Artist of Form–and Substance
It was an unusual mime who sparked Christine Bourdette’s fascination with the human form.
“Unlike Marcel Marceau, Franz Reynders taught an insistent style of mime–very abstract and conceptual,” says Bourdette.
Reynders, who taught in Lewis & Clark’s theatre department, was a charismatic force on campus, remembers Bourdette. Although she never studied mime with him, she was captivated by a drawing class he offered. It focused on costume design, using a highly theatrical approach with the gesturing body as a medium.
Bourdette began her career as a painter, but quickly turned to sculpting after noticing that most of her paintings involved spatial concepts. Influences in the early days came from such widely divergent sources as minimalism and folk art.
Over the last three decades, she has become one of the most accomplished sculptors in the Northwest. Her pieces have been included in many private and public collections, including the Portland and Tacoma art museums, as well as public art installations in Portland, Seattle, and Phoenix. An enthusiastic collaborator, she has also worked with a number of choreographers, filmmakers, and other artists.
Bourdette’s consummate dedication to craft and skillful use of found and salvaged materials–including wood, leather, rawhide, rubber, plastic, fabric, and metals–have garnered respect from her clients and the art community. Wit, humor, and intelligence inform her work.
“The compelling issue that has driven my work for over 20 years has been the paradox of the human condition: its ornery, goofy illogic and the fact that we are all in this together,” she says. “My recurring themes include mortality, transformation, mobility, and deception. I love literature and have often been inspired by myths and fairy tales and the ways in which archetypal stories have come to bear as we solve our problems and find our way through life.”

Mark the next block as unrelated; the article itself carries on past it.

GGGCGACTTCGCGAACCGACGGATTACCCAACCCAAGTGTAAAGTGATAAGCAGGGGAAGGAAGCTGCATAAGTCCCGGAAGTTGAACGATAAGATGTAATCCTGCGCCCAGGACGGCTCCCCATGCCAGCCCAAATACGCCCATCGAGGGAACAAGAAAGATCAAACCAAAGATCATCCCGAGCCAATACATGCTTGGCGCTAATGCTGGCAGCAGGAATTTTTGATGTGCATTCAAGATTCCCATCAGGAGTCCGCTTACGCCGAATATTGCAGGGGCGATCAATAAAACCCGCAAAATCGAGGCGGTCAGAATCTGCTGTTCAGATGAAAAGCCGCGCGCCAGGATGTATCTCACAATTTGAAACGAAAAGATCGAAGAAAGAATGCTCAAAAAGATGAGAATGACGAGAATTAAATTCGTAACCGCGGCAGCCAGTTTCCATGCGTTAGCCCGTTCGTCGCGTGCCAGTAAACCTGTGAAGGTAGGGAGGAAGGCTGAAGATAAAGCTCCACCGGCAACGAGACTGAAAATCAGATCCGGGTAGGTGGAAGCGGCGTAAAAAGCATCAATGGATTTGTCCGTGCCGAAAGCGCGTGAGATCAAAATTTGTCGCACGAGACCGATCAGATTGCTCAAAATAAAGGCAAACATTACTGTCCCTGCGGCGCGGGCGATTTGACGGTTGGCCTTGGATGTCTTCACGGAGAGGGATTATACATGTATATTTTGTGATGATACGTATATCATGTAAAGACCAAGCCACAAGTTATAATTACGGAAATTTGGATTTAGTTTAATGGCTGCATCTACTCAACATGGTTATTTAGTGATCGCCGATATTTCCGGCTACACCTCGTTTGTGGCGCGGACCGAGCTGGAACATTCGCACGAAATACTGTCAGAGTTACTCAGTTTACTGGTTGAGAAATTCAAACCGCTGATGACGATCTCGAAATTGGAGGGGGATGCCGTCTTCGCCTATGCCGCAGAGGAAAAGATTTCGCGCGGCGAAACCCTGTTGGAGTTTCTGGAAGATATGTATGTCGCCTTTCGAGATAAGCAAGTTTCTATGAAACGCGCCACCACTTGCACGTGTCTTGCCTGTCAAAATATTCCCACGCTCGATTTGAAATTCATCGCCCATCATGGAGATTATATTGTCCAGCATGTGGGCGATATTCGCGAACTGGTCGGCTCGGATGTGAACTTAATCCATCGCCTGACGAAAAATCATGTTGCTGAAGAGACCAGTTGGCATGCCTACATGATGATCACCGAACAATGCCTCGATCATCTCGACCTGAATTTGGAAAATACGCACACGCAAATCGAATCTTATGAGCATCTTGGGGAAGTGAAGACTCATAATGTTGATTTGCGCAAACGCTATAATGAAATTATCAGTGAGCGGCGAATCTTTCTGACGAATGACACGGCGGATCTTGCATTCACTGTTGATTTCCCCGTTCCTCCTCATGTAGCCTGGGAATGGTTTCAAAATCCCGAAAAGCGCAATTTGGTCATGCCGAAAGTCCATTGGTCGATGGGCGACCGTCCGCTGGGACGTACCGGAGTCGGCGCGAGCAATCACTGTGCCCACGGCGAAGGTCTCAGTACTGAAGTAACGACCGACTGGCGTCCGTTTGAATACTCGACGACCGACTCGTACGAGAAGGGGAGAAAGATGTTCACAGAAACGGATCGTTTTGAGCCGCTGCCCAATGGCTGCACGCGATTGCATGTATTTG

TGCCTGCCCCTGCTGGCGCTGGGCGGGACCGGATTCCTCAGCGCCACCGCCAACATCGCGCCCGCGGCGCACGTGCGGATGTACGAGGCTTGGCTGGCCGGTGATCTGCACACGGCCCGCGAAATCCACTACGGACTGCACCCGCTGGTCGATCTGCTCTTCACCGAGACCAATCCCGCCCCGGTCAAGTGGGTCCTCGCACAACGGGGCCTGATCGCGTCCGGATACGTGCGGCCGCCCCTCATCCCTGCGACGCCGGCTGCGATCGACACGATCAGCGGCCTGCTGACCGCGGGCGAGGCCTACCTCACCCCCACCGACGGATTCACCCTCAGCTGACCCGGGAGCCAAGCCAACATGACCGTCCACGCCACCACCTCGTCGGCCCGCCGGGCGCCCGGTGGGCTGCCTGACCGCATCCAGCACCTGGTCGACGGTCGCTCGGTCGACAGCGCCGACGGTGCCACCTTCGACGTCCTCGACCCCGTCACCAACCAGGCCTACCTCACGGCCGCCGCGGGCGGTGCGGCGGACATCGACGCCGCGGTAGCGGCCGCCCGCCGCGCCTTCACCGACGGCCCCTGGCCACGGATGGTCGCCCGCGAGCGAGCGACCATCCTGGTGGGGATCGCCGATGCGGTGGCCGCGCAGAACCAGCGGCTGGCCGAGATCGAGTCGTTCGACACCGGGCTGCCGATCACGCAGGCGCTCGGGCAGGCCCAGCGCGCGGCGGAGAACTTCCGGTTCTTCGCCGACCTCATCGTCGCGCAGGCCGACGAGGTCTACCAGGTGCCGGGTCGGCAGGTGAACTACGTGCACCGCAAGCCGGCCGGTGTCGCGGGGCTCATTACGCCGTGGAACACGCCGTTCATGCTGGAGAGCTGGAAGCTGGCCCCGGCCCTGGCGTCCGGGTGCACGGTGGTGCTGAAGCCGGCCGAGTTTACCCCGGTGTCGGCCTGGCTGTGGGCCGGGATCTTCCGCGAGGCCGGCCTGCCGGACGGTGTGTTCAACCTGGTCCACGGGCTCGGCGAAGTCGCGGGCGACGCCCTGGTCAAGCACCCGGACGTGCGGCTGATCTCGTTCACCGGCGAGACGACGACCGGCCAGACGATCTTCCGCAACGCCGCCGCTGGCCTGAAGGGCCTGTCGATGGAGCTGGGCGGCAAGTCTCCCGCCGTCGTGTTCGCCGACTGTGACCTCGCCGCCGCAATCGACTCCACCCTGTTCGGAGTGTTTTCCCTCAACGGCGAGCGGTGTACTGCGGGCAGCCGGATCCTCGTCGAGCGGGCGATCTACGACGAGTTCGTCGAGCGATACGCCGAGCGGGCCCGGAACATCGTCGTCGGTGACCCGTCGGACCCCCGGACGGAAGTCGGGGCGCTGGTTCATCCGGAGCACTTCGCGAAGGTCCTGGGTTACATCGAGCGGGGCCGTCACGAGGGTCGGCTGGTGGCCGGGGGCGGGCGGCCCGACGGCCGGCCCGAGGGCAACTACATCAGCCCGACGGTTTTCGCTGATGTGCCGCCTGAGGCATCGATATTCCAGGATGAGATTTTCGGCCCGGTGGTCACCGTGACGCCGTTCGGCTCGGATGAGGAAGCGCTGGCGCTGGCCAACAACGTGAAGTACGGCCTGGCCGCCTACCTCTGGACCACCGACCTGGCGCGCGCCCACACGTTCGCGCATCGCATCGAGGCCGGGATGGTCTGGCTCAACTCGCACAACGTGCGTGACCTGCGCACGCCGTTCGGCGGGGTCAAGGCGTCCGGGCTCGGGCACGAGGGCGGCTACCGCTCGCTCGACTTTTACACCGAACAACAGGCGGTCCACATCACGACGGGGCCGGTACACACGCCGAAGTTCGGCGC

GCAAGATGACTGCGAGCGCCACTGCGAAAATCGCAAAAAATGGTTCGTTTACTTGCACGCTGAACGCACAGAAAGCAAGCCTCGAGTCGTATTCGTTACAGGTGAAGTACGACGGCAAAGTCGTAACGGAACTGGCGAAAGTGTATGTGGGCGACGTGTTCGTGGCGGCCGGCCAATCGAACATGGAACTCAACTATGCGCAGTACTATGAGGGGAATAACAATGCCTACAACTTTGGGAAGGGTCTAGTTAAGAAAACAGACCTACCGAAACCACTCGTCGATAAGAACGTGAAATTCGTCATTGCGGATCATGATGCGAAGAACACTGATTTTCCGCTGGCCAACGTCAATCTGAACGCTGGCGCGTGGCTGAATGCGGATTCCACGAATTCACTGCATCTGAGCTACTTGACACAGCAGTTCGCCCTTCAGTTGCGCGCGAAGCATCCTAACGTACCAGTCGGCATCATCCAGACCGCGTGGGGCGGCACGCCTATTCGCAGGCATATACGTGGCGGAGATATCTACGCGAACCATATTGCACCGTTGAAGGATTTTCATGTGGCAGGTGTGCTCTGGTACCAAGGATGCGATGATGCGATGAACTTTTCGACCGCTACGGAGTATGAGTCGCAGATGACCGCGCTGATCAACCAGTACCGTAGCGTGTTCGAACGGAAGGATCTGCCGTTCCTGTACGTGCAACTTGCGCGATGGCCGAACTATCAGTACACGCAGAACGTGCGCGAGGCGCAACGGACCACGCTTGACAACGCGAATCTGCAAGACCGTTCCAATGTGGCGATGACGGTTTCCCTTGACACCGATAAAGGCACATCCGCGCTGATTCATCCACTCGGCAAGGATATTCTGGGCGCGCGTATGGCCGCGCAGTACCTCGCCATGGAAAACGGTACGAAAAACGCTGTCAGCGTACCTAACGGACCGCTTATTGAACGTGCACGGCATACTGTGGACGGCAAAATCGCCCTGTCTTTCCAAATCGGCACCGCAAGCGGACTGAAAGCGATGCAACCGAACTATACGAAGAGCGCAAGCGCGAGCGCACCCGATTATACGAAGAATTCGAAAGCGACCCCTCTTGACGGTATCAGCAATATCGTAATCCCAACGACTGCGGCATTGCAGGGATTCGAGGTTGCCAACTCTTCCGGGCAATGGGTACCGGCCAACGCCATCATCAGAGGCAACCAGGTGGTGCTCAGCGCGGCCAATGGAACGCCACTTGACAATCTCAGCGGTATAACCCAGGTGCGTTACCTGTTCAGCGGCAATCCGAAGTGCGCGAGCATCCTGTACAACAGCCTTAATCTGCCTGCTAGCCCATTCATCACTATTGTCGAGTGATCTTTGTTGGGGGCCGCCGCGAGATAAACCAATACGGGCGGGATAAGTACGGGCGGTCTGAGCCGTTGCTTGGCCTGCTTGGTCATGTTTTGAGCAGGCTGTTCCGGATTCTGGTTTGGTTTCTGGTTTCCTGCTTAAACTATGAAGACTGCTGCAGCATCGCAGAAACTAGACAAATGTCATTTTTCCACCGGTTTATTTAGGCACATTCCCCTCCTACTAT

Riddles, Bunnyheads, and Asides, Bourdette’s 2008 exhibition at the Art Gym at Marylhurst University, featured more than 50 sculptures and 6 drawings, created from 1987 to 2008. The exhibition included human figures–such as the Squatting Melissas, influenced by her travels in Asia–as well as anthropomorphized bunnies, birds, and elephants. All provided rich commentary on the human condition, in a myriad of quizzical, humorous, provocative ways.
Over the years, the financial rewards associated with public art projects have allowed Bourdette to support herself as an artist. For example, Time Flies,a “sequence of hurrying, swarming, flying, and time-related images” (porcelain enamel on steel panels), is on display at the Portland Airport Station, which is part of the Tri-Met MAX Light Rail system.
“I love the collaborative nature of public art–dovetailing on the work of architects, engineers, and government agencies,” she says.
Most recently, she has turned her attention back to drawing–specifically to the subject of maps. She’s enamored with the historical representation of places that are at once literal and abstract, shapes of countries and towns, and how people live and behave in community.
“I love that once a work is complete, I throw it out there and see how people react,” says Bourdette. “I believe in ambiguity and welcome an array of reactions.”
–by Pattie Pace